Pentax reported its ED-3490TK duodenoscope had additional design flaws that could lead to patient infection, according to a U.S. Food and Drug Administration Safety Communication.
In February 2016, the FDA validated Pextax’s updated duodenoscope cleaning instructions. The instruction update came in response to the FDA’s February 2015 Safety Communication linking the scopes to bacterial infections. The design of many endoscopic retrograde cholangiopancreatographic (ERCP) endoscopes may cause bacteria to remain where device parts connect, even after cleaning.
Sometime after February 2016, Pentax told the FDA that “cracks and gaps in the adhesive that seals the device’s distal cap to its distal tip can occur, which can lead to microbial and fluid ingress.”
The company also issued a Field Correction to its customers advising them of the adhesive problem. It urged customers to stop using any devices which have cracks, holes, scratches or other defects because of potential device contamination.
“Pentax will provide annual inspection and servicing to all customers with ED-3490TK duodenoscopes,” the company said in the Field Correction. “During on-site inspections, Pentax field staff will assess duodenoscope functionality and will send duodenoscopes for in-house servicing to recondition worn parts, as needed.”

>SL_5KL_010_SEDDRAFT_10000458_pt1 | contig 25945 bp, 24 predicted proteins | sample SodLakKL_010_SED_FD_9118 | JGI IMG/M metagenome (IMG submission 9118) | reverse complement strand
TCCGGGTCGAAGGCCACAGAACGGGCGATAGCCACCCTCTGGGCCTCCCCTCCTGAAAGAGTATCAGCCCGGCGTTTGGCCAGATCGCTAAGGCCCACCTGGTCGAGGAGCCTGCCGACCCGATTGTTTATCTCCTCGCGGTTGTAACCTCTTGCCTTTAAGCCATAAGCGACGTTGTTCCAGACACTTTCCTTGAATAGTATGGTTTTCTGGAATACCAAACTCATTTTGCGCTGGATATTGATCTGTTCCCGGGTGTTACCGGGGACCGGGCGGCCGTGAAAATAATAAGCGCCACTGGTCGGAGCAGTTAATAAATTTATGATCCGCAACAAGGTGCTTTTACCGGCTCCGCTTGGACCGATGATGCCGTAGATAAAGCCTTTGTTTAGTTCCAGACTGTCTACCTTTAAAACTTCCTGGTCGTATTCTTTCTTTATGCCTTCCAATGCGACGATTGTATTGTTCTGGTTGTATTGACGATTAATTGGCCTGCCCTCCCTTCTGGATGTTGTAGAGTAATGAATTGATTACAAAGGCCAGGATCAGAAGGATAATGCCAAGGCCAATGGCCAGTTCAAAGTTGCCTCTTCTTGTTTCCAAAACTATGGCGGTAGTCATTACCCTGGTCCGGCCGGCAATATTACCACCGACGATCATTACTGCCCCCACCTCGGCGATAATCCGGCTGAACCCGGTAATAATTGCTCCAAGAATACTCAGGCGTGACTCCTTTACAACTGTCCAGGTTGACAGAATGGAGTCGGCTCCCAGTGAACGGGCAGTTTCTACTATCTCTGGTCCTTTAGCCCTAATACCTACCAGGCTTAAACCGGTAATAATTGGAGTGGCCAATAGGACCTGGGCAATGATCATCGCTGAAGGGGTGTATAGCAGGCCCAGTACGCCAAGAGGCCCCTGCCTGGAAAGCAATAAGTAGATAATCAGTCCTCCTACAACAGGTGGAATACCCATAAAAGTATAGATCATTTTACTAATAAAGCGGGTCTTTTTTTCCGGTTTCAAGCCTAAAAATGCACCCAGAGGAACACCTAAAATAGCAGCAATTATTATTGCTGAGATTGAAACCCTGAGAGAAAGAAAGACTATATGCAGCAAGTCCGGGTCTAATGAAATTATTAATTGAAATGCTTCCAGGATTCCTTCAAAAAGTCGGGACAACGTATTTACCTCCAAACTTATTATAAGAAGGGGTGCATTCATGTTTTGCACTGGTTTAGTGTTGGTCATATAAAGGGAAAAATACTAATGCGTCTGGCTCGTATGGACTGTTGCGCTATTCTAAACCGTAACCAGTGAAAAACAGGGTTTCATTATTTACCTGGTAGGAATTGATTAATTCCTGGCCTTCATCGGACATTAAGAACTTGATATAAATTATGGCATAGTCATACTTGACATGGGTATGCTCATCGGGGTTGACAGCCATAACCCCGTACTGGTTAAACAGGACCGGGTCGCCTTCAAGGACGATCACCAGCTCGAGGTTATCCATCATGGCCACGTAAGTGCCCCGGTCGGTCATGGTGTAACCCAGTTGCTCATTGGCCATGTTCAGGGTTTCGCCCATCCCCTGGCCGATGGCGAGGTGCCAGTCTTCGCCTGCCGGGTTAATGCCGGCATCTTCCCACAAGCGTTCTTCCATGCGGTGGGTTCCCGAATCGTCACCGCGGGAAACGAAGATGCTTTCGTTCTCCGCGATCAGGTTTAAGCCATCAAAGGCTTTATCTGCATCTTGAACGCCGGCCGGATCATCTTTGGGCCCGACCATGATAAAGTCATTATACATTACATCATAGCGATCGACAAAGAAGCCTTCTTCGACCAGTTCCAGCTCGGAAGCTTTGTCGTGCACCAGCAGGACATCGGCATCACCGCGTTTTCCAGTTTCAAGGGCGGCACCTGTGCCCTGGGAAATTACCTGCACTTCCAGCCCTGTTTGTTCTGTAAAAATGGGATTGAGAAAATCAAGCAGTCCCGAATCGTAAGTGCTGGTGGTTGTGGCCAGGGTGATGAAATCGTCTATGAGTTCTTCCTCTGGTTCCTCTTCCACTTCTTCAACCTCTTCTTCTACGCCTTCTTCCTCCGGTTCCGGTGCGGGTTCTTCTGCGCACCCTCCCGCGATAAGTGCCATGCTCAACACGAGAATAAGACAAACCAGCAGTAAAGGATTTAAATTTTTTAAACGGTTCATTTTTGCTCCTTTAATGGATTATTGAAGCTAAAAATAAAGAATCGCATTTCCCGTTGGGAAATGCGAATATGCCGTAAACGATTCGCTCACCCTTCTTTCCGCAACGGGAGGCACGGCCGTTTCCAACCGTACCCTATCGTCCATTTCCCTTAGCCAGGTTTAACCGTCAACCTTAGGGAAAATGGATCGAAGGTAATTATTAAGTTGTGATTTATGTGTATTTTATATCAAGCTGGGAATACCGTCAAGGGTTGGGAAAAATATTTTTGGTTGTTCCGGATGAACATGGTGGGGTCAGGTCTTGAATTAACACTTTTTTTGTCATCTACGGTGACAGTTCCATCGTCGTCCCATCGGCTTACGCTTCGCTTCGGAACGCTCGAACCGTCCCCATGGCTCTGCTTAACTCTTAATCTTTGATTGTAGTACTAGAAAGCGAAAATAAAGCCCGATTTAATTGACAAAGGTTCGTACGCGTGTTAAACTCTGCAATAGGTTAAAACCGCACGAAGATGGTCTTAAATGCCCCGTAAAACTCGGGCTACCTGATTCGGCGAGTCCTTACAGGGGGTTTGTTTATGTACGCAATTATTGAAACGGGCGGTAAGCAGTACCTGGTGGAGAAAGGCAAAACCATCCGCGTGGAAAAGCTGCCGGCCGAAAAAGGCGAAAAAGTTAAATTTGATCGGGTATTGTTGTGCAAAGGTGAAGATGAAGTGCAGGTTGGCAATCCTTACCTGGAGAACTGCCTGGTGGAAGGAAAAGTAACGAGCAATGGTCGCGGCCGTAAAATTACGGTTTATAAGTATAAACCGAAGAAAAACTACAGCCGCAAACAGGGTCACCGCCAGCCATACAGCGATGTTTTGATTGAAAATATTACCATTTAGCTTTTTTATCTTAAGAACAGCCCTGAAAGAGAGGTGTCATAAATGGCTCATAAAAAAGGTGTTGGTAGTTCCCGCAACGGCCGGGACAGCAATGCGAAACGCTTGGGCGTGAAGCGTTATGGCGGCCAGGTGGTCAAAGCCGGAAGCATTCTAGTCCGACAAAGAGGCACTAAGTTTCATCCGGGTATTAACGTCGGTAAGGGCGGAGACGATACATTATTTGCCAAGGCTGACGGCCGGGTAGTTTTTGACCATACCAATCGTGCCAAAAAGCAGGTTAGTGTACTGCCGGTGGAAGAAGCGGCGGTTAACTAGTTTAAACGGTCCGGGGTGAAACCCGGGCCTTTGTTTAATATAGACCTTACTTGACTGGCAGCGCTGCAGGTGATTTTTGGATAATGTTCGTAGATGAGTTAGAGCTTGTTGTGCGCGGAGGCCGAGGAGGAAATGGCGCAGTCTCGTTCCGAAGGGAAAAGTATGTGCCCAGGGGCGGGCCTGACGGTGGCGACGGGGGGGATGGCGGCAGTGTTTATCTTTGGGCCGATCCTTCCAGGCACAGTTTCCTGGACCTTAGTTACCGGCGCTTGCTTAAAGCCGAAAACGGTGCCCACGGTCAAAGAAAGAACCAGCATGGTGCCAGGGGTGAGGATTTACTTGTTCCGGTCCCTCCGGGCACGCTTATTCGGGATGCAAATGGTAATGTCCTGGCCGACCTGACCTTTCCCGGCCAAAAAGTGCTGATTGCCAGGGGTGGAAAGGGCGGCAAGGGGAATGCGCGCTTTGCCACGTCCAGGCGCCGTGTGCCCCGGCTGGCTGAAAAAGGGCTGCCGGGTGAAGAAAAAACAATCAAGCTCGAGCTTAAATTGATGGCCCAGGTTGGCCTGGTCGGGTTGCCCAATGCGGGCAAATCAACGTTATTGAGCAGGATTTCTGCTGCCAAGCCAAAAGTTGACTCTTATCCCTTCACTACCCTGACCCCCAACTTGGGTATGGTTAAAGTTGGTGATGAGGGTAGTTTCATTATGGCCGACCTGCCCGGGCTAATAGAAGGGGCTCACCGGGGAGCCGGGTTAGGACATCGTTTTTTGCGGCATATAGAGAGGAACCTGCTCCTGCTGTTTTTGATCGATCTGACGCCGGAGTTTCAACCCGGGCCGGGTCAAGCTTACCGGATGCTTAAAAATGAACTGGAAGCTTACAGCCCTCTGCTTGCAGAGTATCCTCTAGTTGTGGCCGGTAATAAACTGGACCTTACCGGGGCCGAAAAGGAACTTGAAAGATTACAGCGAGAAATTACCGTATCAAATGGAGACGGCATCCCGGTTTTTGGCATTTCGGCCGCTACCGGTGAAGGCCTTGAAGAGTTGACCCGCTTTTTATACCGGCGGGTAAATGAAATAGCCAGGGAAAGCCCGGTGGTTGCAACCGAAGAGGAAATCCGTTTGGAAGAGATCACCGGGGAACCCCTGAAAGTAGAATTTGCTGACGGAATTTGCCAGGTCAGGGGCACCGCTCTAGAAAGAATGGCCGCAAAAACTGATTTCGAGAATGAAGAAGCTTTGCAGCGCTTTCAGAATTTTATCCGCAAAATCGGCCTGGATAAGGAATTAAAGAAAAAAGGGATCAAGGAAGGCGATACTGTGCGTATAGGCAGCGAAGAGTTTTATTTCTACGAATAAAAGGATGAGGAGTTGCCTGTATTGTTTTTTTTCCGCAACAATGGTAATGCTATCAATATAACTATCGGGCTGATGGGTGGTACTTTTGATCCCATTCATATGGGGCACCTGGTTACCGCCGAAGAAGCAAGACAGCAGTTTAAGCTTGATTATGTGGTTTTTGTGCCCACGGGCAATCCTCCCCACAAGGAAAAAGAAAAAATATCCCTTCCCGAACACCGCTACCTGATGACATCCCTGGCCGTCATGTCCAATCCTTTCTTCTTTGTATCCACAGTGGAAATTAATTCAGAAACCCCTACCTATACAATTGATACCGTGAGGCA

The FDA said it will continue to monitor the situation and urged health care providers to properly follow all of Pentax’s cleaning instructions.
Health care providers perform about 700,000 ERCP procedures using scopes each year.
Doctors use the tiny cameras attached to the scopes to perform minimally invasive surgeries and diagnostics. They can remove gallstones, treat pancreatitis and drain bile ducts.
After a superbug outbreak in January 2015 at UCLA Medical Center killed several patients and infected about 200 more, the FDA issued a Safety Communication advising health care providers of the problems with contaminated scopes.
Olympus recalled thousands of its TJF-Q180V scopes linked to the outbreak. Infected patients filed superbug lawsuits against Olympus which manufactures the majority of duodenoscopes in the U.S.
Fujifilm and Pentax also faced scrutiny from the FDA.
Right before Pentax alerted the FDA to additional problems with its duodenoscope, Fujifilm announced it was removing four of its models from the market.
The Japanese company said they would remove the following older models: Fuji ED-250XL5, ED-250XT5, ED-450XL5 and ED-450XT5. In addition, the company said it would replace these models with the newer ED-530XT along with accessories at no cost.
“After discussions with the U.S. Food and Drug Administration (“FDA”), FMSU-ESD has made a business decision to replace these older duodenoscope models with the currently marketed model, the ED-530XT,” Fujifilm said in its letter.
The company stressed that it did not receive adverse events reports and its decision to remove the devices is not because of a “known safety risk.”
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